Here We Go

"So to all Americans, in every city near and far, small and large, from mountain to mountain, and from ocean to ocean, hear these words:
You will never be ignored again.
Your voice, your hopes, and your dreams, will define our American destiny.  And your courage and goodness and love will forever guide us along the way."  From President Trump's inaugural address
These are hopeful words spoken in the opening moments of a new administration.
Like much of what our new leader had to say, there are many things to like.  He spoke of a united country and how Washington will work for all the people.

There was a darker picture as well: "For a long time, a small group in our nation's capital has reaped the rewards of government while the people have borne the cost.  Washington flourished, but the people did not share in its wealth. Politicians prospered, but the jobs left and the factories closed."

Trump continued the us versus them rhetoric from the campaign trail after taking the oath of office.  The gap between rich and poor is great and growing.  Ironically, Trump - a very, very wealthy man - is seen as an advocate for the middle class.

Trump's theme in the campaign and in his first Presidential address is to make America great again.  It presumes America isn't great now, but was.  It plays upon fear and resentment.  The campaign is over, it's time to govern.

I hope his exhortation of the government listening means listening to everyone and responding to work for the good for all Americans.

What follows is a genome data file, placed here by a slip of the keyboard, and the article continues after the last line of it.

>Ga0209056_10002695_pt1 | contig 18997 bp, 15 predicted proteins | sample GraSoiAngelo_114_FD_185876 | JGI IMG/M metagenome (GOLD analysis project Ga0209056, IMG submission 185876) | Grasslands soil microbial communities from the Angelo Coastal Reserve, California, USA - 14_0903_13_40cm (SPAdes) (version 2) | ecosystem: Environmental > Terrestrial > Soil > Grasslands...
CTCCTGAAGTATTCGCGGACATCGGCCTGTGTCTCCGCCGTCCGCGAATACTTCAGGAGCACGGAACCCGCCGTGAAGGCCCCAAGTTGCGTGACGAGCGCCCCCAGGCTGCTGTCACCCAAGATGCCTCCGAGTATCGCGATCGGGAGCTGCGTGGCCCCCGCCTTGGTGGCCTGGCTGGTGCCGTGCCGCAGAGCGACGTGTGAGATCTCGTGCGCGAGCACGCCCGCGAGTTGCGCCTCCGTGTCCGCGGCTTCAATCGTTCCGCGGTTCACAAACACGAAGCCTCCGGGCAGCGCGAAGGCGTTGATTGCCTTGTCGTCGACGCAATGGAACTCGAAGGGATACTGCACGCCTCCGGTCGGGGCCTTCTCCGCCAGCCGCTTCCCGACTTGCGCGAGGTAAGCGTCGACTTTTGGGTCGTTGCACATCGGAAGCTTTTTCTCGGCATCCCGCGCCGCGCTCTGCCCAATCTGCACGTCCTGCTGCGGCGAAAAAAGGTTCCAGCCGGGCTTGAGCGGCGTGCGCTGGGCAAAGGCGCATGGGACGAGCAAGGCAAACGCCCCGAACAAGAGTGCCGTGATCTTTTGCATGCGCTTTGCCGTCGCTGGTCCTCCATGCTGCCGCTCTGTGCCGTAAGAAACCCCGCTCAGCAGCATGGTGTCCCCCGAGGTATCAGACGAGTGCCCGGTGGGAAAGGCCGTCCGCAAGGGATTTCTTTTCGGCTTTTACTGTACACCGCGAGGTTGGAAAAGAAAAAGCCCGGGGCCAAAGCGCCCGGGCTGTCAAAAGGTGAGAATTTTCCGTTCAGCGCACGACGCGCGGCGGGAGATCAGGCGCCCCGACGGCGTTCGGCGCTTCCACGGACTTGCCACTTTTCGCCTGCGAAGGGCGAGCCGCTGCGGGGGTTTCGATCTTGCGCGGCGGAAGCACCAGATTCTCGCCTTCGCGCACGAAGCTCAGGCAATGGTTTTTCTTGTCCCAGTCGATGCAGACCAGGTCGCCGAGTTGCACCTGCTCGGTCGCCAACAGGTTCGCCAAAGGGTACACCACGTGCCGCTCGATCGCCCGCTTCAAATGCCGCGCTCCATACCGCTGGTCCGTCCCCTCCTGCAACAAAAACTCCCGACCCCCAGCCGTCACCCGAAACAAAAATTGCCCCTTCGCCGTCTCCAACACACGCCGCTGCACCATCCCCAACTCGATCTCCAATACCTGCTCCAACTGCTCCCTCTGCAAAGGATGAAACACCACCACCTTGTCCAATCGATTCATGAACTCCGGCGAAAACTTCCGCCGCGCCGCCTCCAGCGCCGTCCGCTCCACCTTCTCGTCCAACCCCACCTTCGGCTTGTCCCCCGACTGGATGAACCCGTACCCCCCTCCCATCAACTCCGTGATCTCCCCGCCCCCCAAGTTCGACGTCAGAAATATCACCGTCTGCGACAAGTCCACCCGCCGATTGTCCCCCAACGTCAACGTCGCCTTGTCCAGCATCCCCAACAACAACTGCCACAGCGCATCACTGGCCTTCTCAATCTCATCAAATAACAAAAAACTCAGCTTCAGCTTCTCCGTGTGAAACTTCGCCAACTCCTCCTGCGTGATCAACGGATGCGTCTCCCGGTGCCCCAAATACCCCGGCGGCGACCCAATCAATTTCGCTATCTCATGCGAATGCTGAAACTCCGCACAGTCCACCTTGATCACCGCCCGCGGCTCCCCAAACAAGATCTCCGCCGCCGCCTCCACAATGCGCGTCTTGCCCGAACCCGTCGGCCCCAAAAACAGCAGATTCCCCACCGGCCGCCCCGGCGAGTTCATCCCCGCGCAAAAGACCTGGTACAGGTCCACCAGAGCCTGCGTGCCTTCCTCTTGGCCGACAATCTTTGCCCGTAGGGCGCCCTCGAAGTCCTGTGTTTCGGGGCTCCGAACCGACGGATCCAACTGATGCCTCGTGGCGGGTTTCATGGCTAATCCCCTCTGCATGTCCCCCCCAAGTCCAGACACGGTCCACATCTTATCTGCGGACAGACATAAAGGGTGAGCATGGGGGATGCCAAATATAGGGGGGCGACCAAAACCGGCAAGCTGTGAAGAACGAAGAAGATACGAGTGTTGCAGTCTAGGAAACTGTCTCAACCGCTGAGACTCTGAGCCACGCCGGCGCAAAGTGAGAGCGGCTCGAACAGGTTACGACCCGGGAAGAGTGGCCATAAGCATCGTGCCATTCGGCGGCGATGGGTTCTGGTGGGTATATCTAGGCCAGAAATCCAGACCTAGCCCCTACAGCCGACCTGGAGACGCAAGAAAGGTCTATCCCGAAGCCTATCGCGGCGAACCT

I really hope so.  It wasn't the way he campaigned or carried himself after winning the election.
Since 1789, when President Washington took the oath of office - we've had our share of good presidents; not so good presidents; presidents beaten down by the winds of history; and presidents who brought the country to new heights.
It's too early to know how these four years will go.  
My thoughts are similar to what I've thought during the last eight years - that our leaders should put the good of the country first and work together and compromise to make it happen.  
One party controls the Congress and the White House, so it would seem to be a recipe for action.   However, some of the President's declarations go against traditional Republican principles.
Democrats are unlikely to provide votes, a sad although logical response to party rancor during the Obama era.
It's a good time for prayer.  For our country; our President and leaders; and for us as citizens.  As citizens, we need to support the government and also call attention to where it is in the wrong.  
We need to listen to protests of those searching for a better way and to those looking to right wrongs.  I get the protesters may be wrong, but our country is strong because of diverging views.
We need to vote and be engaged in the political process by communicating with local leaders, legislators, and our national representatives.
May God continue to richly bless America.